plan by which it was hoped to cut off the
considerable body of Russian 'troops still
remaining In that theater of war and ths
Germans have been severely punished in
the attempt. Nearly 6,000 German prison
ers have arrived at Lublin. .The greater
part of the supply and ammunition train
captured near Janoff belonged to Ger
many. Prowess of Cosaacba;
The prowess of the Cossack is especially
remarkable as a scout. lie is unequalled
at all. times In his horsemanship, which
enables him to deal successfully with the
cavalry of the enemy.
Ills horses are skilled In every trick.
The Cossack horse will "drop dead" un
der its rider on a word, springing .up the
next minute. The rider combines all the
arts of the circus performer and the In
dian with a perfect command of his horse
and the horses are as handy as polo
Sept. 17. IVeuter's corre
Amsterdam sends the fol-
"An official dispatch from Berlin re
ceived here says the German, dirigible
airships have fulfilled all expectations.
None of them have been destroyed or
captured by ths enemy, though some of
them have been damaged." ,
GERMAN FORCE CAPTURES
BRITISH P0ST IN AFRICA
CAPE TOWN. Union or South" Africa.
Sept IS. (VI London, Sept.. 18 ) A force
composed of KA German, toaether with
three Maxim guns, attacked the Brlttah
post at Nakob Thursday. The garrison
j consisted of seven policemen, who fought
until their smmunltlon was erhauated.
- Those - who had not been killed were
NO LASTING PEACE IF
Kaiser's Representative Gives Warn
ing Empire Will Never Yield
WILL NOT GIVEUT ONE INCH
Ambassador Assert from - Military
Vre.rpolnt jfirrmair Is ioi Seek- ''"
la Peace A ay More Tbaa at
Aay Prerloas Time.
NEW VORK, Bept. lS.-Count von Bern
storff, the German ambassador to the
I'nlted States discussed today the pros
pect of pescejn Europe and the efforts
of President Wilson to bring it about.
"Talk of peace was started by the peo
ple of the United States," said the am
bassador. "Its continuance after the answer-
sent by the German government,
through Ambassador Gerard, depends on
the attitude ot the allies.
"As long as they talk of crushing and
dismembering Germany there la abso
lutely no possibility of peace. I am
quoting Premier Asqulth and other En
glishmen. 7 have nojdea that Germany
could be .crushed or dismembered.
"No lasting peace would be possible If
I a square Inch of Germaii territory was
given up. That applies to the colonies
ot Germany as well as the German em
pire Itself. It la perfectly clear. that If
any territory was taken Germany would
again arm to the teeth."
Count von Bemstorff was asked If It
was possible that peace In Europe might
lead to general 'disarmament.
"That," he replied, "would depend on
the sentiment with which peace was en
tered Into by the allies."
Count '. von P-ernstorf said that un
doubtedly the' German empire had been
Informed of the talk between Ambassador
Gerard and the Imperial German chan
cellor and that the answer given had
been first submitted to the emperor. He
added that It should be emphatically un
derstood, that from a military viewpoint
Germany was not seeking peace at this
time, anymore than before.
t. Little Prospect of Peace.
WASHINGTON. Sept. 18.-Presldent
Wilson sees little prospect of peace In
Europe reflected In the unofficial ex
changes which American ambassadors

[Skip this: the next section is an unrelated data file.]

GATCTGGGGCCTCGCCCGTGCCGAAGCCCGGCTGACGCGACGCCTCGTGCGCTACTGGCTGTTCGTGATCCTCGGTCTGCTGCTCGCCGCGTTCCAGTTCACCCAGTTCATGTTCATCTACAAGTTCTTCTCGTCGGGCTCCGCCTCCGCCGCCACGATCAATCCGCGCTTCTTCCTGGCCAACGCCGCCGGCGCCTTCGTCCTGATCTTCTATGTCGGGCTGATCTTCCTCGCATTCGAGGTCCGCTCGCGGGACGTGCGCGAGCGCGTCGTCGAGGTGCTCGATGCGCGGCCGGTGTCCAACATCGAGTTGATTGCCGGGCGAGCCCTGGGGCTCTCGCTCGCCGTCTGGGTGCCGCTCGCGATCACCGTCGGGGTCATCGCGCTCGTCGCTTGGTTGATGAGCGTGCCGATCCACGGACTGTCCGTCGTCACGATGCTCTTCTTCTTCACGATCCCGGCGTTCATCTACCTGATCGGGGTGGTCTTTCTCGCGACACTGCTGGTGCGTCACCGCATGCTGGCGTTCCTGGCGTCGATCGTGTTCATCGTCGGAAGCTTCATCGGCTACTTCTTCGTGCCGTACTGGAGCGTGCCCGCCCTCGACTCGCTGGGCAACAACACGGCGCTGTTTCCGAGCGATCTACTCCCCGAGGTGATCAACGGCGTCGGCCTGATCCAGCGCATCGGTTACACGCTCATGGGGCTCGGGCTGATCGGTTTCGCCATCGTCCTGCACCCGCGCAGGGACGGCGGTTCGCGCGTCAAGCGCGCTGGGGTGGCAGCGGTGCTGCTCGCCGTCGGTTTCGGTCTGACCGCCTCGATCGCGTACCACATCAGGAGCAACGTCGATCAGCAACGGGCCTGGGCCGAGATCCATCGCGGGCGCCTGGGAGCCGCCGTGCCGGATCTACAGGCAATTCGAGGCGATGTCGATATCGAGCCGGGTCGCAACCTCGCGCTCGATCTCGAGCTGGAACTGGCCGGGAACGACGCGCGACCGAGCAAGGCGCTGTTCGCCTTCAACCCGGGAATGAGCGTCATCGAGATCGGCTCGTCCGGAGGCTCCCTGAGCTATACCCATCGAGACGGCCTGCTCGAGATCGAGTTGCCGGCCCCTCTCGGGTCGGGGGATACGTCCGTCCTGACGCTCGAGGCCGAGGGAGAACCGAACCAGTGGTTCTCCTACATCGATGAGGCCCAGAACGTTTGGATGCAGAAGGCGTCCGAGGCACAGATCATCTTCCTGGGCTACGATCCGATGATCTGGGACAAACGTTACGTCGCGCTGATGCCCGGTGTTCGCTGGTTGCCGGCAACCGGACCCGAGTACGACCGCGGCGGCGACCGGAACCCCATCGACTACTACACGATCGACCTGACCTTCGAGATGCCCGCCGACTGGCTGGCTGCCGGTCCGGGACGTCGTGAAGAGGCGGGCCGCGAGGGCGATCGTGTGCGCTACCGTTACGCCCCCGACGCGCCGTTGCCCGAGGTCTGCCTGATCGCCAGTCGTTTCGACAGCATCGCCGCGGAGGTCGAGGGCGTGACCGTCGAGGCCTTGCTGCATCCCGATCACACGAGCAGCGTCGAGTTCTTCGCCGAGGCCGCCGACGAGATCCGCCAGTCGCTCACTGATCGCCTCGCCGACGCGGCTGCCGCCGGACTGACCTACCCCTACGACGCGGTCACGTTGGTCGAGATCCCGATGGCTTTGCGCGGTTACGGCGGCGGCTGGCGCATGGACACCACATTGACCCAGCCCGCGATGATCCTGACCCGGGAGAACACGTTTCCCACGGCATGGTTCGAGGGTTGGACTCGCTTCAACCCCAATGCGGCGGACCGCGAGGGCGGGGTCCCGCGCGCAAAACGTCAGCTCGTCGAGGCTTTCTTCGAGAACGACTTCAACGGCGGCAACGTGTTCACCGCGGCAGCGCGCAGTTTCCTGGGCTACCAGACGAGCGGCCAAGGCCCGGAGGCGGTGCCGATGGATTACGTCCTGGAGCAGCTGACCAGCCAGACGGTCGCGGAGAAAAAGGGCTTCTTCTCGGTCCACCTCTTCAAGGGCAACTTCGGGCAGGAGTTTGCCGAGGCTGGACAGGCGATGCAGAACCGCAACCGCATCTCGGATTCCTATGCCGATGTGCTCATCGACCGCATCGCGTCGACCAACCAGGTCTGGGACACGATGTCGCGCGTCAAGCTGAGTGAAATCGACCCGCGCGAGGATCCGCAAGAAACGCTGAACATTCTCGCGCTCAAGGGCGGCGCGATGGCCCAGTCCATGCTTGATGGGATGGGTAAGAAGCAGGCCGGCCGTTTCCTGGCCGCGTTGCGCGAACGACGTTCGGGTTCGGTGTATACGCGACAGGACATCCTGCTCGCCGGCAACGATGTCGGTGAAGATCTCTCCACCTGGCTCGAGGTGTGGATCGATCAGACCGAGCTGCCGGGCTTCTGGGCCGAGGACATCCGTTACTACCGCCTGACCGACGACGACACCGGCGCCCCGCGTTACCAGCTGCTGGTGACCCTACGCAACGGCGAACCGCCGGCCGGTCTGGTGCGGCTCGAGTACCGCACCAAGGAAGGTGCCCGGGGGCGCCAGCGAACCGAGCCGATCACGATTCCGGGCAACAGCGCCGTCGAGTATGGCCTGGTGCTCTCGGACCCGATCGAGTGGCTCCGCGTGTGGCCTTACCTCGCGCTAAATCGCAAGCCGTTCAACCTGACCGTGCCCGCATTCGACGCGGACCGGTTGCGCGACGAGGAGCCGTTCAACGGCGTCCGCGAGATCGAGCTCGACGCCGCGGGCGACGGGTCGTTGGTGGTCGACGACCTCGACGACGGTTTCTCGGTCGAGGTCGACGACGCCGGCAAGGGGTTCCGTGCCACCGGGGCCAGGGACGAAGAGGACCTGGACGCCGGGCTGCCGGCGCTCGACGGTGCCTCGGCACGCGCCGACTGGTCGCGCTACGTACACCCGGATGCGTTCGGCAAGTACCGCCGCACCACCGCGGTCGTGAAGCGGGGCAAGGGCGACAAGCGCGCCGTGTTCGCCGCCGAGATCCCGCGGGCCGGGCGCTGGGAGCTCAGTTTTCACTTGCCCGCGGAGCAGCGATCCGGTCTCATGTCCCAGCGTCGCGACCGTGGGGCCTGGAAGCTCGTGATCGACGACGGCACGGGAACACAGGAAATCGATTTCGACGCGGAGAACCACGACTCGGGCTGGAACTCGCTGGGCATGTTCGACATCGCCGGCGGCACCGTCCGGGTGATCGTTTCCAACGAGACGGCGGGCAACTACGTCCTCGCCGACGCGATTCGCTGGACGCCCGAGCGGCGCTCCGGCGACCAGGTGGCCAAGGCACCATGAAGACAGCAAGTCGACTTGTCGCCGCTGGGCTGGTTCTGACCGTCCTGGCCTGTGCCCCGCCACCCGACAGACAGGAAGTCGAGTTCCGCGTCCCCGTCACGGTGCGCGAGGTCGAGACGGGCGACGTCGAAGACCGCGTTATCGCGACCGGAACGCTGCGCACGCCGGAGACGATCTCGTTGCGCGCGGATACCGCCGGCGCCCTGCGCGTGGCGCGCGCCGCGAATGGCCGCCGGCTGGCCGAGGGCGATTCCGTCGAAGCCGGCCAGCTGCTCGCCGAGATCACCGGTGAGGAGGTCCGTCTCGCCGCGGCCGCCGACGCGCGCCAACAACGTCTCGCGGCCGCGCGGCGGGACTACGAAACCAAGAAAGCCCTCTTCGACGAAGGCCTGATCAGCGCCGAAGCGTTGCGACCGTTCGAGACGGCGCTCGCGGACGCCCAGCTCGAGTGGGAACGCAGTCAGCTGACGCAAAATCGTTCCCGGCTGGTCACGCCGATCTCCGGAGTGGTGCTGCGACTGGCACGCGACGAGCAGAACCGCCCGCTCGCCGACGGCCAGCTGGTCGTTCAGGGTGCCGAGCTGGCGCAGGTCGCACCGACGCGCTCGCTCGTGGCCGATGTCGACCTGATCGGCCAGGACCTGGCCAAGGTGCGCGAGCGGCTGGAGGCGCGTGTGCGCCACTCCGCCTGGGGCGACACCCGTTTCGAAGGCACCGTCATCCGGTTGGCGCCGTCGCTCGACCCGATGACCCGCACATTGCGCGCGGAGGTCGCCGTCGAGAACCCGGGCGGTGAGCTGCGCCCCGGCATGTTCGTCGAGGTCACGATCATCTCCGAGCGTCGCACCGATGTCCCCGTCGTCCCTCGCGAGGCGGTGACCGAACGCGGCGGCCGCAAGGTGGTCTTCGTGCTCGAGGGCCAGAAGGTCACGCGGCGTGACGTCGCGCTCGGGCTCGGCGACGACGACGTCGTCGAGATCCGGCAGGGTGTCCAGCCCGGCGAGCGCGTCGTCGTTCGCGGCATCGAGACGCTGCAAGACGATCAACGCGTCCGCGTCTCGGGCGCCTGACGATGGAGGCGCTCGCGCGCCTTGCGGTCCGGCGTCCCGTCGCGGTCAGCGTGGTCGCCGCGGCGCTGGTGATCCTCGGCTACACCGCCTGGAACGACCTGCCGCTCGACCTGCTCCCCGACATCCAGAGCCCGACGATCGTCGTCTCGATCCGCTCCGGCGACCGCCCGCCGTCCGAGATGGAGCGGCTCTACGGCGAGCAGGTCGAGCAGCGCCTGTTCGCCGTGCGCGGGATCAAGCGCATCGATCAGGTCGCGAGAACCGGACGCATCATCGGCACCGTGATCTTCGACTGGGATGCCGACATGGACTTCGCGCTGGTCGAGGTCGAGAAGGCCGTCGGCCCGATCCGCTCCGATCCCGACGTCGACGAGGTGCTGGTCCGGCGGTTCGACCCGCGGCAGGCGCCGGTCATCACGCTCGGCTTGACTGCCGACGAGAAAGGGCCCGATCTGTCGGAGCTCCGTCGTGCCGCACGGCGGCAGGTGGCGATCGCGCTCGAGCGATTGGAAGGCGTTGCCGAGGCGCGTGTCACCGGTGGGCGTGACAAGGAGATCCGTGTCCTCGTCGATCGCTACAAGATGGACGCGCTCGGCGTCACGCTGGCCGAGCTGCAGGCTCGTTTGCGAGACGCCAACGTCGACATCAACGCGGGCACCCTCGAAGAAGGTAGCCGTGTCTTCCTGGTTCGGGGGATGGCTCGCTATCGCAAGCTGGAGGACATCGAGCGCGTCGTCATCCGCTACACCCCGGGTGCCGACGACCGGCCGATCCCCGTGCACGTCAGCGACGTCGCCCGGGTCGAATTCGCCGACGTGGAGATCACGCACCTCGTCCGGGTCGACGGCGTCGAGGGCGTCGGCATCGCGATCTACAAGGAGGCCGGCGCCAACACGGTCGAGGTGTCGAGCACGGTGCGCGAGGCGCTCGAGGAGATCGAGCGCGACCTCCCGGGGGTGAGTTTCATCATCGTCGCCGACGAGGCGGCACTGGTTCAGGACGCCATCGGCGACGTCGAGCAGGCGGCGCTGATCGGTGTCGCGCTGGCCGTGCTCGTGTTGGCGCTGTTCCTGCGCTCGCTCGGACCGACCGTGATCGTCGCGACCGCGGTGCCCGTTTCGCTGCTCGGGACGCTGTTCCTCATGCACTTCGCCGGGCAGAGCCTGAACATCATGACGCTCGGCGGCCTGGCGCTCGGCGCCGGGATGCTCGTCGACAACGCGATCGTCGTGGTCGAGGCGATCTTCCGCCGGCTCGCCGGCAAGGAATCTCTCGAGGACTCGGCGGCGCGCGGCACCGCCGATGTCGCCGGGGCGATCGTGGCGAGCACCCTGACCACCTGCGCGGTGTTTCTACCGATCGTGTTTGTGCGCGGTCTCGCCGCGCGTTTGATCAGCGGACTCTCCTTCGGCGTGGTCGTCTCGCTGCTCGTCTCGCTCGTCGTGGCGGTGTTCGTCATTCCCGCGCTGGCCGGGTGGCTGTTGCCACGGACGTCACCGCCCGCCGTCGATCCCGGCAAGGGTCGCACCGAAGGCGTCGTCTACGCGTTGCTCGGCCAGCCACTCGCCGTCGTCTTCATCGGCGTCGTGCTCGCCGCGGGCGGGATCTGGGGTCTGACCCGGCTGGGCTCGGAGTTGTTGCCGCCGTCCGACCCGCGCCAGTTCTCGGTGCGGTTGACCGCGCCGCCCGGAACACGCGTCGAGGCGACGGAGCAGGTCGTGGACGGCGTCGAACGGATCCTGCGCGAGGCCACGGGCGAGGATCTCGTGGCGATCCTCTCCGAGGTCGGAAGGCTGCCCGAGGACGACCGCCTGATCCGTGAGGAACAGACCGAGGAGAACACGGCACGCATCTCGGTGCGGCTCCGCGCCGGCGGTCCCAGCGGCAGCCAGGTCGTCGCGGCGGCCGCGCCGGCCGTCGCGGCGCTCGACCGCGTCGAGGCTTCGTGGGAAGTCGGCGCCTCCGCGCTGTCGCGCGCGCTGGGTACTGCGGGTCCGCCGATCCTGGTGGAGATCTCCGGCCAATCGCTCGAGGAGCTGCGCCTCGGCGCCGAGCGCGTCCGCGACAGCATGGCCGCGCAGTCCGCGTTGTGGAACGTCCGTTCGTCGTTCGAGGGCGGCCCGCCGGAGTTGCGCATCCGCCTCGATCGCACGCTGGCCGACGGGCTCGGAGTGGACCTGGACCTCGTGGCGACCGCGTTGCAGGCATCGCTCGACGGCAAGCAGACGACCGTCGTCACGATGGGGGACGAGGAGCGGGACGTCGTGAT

have been conducting with Germany,
Great Britain, France and Russia.
This was learned today at the Whits
House. Until something mors tangible
and more definite. In the way of over
tures comes froni the belligerents, the
president feels Uhat his hands are vir
tually tied. To undertake to elicit terms
from Great Britain, Fiance, and Russia,
as Germany auggrsted. would place the
president, he believes,' In a deflcate posi
tion. In view of what Sir Edward Grey
has told Ambassador Page.
The British foreign secrotary recently
took the position that the war had been
forced on Oreat Britain; that the neutral
ity of Belgium had been disregarded, and
that It would be necessary to crush, Ger
man militarism before the allies could
feel safe against new attacks and before
a treaty of peace could be worth a "scrap
The president. It Is understood, feels
that In viAv of the neutral position of ths
American government It would be unwise
to press either side to malse overtures
to the other. He hopes, however, that as
the war progresses, one aide or the other
will make known Its terms In some def
inite form; so that the American govern
ment can act.
Dear Separate Offer to Belglasa.
AMSTERDAM,-nept. 18 (Via London.)
The German consul general announces
II at there is on truth whatever In the
report that Germany has offered King
Albert of Belgium separate peace terms. J
An official statement lnird. st
Merlin says that the battle be-twpc-n
tho AImip and Mm no rivers
continues, with mire Indications
that the utiles are falling back.
It Is declared; that the French at
tenipt to tut through the (Jerman
right wing failed and n "orlle from
Verdun on the right bank of tho
Meunr was repulsed. The Ger
man army Is anid to he advancing,
lowly but surely.
It waR announced officially In
I'nrls yesterday afternoon that
the allies had progressed aome
whrtt. The western wing was
declared (o he repulsed a vig
orous German offensive.
When, proroguing Parliament
King George said that he was com
pelled to ro Into the war for the
protection of the public law of Eu
rope and tho vital Interests' of the
empire, and that flKhtlng for a
worthy purpose Great Britain
would not lay down Its arms until
that purpose had been fully